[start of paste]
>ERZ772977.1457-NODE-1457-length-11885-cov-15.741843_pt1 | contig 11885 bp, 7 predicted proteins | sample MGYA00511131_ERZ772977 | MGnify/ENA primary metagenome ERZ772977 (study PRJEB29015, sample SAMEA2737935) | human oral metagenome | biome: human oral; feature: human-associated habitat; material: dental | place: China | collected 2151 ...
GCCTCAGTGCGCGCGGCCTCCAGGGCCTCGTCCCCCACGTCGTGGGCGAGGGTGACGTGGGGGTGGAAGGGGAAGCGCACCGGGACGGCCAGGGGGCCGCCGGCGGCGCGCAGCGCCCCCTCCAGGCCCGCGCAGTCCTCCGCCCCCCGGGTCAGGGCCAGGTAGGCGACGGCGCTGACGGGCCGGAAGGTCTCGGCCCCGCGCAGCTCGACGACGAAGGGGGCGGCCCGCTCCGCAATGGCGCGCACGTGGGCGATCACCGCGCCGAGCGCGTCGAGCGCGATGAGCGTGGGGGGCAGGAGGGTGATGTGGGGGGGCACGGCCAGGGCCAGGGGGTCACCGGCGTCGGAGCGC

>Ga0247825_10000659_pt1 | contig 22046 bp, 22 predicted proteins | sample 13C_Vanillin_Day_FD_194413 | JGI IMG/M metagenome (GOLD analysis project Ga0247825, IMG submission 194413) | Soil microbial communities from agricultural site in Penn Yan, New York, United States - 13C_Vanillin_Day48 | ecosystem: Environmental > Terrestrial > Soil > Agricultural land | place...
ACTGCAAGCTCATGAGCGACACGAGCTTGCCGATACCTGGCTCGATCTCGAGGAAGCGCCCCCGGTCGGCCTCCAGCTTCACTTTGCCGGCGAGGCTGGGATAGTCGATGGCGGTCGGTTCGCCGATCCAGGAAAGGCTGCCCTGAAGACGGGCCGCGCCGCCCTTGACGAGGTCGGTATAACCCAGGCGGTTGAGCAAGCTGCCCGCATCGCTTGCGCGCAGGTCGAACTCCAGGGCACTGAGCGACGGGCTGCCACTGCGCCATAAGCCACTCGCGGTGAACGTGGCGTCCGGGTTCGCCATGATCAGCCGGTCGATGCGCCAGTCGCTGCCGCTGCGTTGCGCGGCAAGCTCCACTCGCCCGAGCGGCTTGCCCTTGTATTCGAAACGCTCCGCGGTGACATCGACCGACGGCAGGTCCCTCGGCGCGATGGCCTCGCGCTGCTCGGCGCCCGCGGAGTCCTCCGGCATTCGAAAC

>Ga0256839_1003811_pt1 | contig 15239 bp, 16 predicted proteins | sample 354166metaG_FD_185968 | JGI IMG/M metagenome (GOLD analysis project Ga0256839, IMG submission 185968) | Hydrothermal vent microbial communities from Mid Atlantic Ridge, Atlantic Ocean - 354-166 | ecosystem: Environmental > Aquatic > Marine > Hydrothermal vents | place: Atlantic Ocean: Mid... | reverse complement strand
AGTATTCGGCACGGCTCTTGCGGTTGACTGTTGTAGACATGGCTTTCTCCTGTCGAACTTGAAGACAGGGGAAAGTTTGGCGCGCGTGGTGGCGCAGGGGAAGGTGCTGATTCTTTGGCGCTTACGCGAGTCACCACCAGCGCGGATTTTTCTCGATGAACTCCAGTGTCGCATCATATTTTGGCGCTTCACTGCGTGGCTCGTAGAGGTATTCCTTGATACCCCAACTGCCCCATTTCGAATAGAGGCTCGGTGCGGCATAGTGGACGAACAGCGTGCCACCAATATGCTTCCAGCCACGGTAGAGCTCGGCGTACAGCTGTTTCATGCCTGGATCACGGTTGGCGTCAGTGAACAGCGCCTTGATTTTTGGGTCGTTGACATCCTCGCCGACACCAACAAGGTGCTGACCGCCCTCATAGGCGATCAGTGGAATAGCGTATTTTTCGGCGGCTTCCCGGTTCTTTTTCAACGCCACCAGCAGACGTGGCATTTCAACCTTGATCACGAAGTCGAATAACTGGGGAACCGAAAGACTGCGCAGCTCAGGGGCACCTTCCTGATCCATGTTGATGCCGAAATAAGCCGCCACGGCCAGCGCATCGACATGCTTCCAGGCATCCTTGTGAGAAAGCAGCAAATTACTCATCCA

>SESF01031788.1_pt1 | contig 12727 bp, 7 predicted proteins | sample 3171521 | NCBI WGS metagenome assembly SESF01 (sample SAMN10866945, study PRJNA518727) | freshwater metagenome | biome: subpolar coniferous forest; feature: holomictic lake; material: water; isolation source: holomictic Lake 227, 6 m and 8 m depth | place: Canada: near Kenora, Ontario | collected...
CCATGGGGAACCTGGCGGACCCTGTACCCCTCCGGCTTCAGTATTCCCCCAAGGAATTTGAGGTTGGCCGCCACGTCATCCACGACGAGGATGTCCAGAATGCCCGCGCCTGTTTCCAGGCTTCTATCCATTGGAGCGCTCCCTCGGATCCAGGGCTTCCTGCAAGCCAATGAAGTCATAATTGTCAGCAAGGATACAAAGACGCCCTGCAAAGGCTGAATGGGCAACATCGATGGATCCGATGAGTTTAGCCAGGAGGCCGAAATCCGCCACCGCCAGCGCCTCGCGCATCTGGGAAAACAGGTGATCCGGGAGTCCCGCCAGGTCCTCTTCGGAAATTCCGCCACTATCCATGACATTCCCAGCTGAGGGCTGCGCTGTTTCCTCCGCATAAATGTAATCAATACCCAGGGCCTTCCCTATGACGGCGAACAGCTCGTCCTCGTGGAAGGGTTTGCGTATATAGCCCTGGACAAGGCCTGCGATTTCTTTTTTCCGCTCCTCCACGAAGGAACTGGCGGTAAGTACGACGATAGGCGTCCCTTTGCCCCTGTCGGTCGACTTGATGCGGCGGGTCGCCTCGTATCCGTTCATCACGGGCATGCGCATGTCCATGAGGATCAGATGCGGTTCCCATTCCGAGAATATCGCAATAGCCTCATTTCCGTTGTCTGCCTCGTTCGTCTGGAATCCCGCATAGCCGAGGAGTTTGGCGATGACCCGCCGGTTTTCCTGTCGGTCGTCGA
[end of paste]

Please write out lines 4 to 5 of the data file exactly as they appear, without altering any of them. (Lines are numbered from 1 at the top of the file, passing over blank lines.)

ACTGCAAGCTCATGAGCGACACGAGCTTGCCGATACCTGGCTCGATCTCGAGGAAGCGCCCCCGGTCGGCCTCCAGCTTCACTTTGCCGGCGAGGCTGGGATAGTCGATGGCGGTCGGTTCGCCGATCCAGGAAAGGCTGCCCTGAAGACGGGCCGCGCCGCCCTTGACGAGGTCGGTATAACCCAGGCGGTTGAGCAAGCTGCCCGCATCGCTTGCGCGCAGGTCGAACTCCAGGGCACTGAGCGACGGGCTGCCACTGCGCCATAAGCCACTCGCGGTGAACGTGGCGTCCGGGTTCGCCATGATCAGCCGGTCGATGCGCCAGTCGCTGCCGCTGCGTTGCGCGGCAAGCTCCACTCGCCCGAGCGGCTTGCCCTTGTATTCGAAACGCTCCGCGGTGACATCGACCGACGGCAGGTCCCTCGGCGCGATGGCCTCGCGCTGCTCGGCGCCCGCGGAGTCCTCCGGCATTCGAAAC

>Ga0256839_1003811_pt1 | contig 15239 bp, 16 predicted proteins | sample 354166metaG_FD_185968 | JGI IMG/M metagenome (GOLD analysis project Ga0256839, IMG submission 185968) | Hydrothermal vent microbial communities from Mid Atlantic Ridge, Atlantic Ocean - 354-166 | ecosystem: Environmental > Aquatic > Marine > Hydrothermal vents | place: Atlantic Ocean: Mid... | reverse complement strand